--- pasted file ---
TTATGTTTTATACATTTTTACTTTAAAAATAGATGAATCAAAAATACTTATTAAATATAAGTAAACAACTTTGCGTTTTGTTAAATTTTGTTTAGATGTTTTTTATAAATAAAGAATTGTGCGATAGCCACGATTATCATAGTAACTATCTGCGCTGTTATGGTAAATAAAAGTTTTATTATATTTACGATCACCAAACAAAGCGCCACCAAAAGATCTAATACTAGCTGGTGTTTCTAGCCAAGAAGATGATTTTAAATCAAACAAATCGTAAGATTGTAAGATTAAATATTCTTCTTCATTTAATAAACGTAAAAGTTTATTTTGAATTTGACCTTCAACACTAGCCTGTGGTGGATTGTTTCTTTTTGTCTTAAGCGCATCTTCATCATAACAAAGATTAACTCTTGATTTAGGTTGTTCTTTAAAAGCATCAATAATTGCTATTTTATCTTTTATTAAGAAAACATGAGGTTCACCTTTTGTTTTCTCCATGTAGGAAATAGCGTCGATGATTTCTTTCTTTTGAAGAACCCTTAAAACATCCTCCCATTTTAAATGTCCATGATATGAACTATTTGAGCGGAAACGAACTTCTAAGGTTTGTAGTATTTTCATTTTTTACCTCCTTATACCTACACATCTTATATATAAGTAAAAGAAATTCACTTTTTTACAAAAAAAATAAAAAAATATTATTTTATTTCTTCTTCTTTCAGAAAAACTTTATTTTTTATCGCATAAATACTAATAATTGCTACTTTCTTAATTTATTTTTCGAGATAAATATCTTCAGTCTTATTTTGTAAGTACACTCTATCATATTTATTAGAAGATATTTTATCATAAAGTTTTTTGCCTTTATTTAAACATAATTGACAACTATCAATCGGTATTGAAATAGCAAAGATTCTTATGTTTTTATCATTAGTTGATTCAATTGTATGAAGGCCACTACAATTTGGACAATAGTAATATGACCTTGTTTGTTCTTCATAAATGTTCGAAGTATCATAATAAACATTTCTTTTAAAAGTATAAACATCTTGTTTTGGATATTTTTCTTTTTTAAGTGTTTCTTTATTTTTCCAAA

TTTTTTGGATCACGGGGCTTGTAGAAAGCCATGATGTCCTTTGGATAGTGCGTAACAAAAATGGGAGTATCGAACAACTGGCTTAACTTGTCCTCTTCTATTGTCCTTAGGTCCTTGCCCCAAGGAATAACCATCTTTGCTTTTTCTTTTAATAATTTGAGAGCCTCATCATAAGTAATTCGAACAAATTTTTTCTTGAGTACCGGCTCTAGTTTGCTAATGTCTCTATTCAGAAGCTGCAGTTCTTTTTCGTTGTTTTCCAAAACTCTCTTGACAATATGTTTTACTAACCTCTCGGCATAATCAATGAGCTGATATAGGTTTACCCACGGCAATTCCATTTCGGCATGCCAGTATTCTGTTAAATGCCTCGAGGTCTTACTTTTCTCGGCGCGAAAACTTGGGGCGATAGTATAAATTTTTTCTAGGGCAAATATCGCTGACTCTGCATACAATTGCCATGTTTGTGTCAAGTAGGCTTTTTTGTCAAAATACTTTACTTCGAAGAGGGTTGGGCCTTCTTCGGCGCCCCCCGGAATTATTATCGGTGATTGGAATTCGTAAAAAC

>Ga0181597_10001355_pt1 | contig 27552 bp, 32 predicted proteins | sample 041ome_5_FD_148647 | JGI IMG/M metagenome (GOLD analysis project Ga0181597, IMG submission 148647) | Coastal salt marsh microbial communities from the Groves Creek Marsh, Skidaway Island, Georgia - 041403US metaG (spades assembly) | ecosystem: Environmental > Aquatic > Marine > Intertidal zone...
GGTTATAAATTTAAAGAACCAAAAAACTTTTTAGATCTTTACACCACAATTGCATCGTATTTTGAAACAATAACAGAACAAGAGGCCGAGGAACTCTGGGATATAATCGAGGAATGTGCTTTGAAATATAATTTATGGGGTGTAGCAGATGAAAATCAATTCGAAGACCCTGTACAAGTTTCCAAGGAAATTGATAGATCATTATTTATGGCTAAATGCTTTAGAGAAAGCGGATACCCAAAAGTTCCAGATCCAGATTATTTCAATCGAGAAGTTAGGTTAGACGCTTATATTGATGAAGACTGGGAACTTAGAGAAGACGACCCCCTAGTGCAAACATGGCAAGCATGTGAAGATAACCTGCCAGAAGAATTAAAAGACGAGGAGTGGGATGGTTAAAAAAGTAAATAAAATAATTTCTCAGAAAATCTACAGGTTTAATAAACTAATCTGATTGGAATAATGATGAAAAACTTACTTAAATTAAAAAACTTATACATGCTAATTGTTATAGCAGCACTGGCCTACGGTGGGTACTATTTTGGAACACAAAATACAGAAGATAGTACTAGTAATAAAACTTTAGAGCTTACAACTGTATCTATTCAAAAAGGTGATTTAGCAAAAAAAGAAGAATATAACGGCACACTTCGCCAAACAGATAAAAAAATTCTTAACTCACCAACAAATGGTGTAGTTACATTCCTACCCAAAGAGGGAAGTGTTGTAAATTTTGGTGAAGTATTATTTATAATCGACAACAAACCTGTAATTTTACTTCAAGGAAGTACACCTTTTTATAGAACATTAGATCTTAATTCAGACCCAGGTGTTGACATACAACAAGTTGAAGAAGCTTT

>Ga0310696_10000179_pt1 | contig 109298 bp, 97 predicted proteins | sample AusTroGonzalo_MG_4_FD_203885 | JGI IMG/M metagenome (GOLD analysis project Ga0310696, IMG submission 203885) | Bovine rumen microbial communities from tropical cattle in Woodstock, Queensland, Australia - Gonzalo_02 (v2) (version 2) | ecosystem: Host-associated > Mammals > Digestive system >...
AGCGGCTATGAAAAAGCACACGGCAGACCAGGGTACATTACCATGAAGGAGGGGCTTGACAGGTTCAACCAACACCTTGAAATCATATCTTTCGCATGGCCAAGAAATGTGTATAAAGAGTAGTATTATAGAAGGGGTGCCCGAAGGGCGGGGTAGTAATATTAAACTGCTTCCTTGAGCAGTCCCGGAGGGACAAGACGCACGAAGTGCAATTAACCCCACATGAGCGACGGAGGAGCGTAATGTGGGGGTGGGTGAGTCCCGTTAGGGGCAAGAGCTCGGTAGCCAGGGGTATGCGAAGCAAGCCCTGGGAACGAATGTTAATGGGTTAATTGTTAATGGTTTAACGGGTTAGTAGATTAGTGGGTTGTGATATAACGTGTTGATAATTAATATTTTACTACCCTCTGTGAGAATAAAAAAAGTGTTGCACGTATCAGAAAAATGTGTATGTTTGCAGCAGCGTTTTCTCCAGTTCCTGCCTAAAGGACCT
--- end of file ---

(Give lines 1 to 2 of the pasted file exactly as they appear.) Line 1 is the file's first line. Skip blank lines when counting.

TTATGTTTTATACATTTTTACTTTAAAAATAGATGAATCAAAAATACTTATTAAATATAAGTAAACAACTTTGCGTTTTGTTAAATTTTGTTTAGATGTTTTTTATAAATAAAGAATTGTGCGATAGCCACGATTATCATAGTAACTATCTGCGCTGTTATGGTAAATAAAAGTTTTATTATATTTACGATCACCAAACAAAGCGCCACCAAAAGATCTAATACTAGCTGGTGTTTCTAGCCAAGAAGATGATTTTAAATCAAACAAATCGTAAGATTGTAAGATTAAATATTCTTCTTCATTTAATAAACGTAAAAGTTTATTTTGAATTTGACCTTCAACACTAGCCTGTGGTGGATTGTTTCTTTTTGTCTTAAGCGCATCTTCATCATAACAAAGATTAACTCTTGATTTAGGTTGTTCTTTAAAAGCATCAATAATTGCTATTTTATCTTTTATTAAGAAAACATGAGGTTCACCTTTTGTTTTCTCCATGTAGGAAATAGCGTCGATGATTTCTTTCTTTTGAAGAACCCTTAAAACATCCTCCCATTTTAAATGTCCATGATATGAACTATTTGAGCGGAAACGAACTTCTAAGGTTTGTAGTATTTTCATTTTTTACCTCCTTATACCTACACATCTTATATATAAGTAAAAGAAATTCACTTTTTTACAAAAAAAATAAAAAAATATTATTTTATTTCTTCTTCTTTCAGAAAAACTTTATTTTTTATCGCATAAATACTAATAATTGCTACTTTCTTAATTTATTTTTCGAGATAAATATCTTCAGTCTTATTTTGTAAGTACACTCTATCATATTTATTAGAAGATATTTTATCATAAAGTTTTTTGCCTTTATTTAAACATAATTGACAACTATCAATCGGTATTGAAATAGCAAAGATTCTTATGTTTTTATCATTAGTTGATTCAATTGTATGAAGGCCACTACAATTTGGACAATAGTAATATGACCTTGTTTGTTCTTCATAAATGTTCGAAGTATCATAATAAACATTTCTTTTAAAAGTATAAACATCTTGTTTTGGATATTTTTCTTTTTTAAGTGTTTCTTTATTTTTCCAAA

TTTTTTGGATCACGGGGCTTGTAGAAAGCCATGATGTCCTTTGGATAGTGCGTAACAAAAATGGGAGTATCGAACAACTGGCTTAACTTGTCCTCTTCTATTGTCCTTAGGTCCTTGCCCCAAGGAATAACCATCTTTGCTTTTTCTTTTAATAATTTGAGAGCCTCATCATAAGTAATTCGAACAAATTTTTTCTTGAGTACCGGCTCTAGTTTGCTAATGTCTCTATTCAGAAGCTGCAGTTCTTTTTCGTTGTTTTCCAAAACTCTCTTGACAATATGTTTTACTAACCTCTCGGCATAATCAATGAGCTGATATAGGTTTACCCACGGCAATTCCATTTCGGCATGCCAGTATTCTGTTAAATGCCTCGAGGTCTTACTTTTCTCGGCGCGAAAACTTGGGGCGATAGTATAAATTTTTTCTAGGGCAAATATCGCTGACTCTGCATACAATTGCCATGTTTGTGTCAAGTAGGCTTTTTTGTCAAAATACTTTACTTCGAAGAGGGTTGGGCCTTCTTCGGCGCCCCCCGGAATTATTATCGGTGATTGGAATTCGTAAAAAC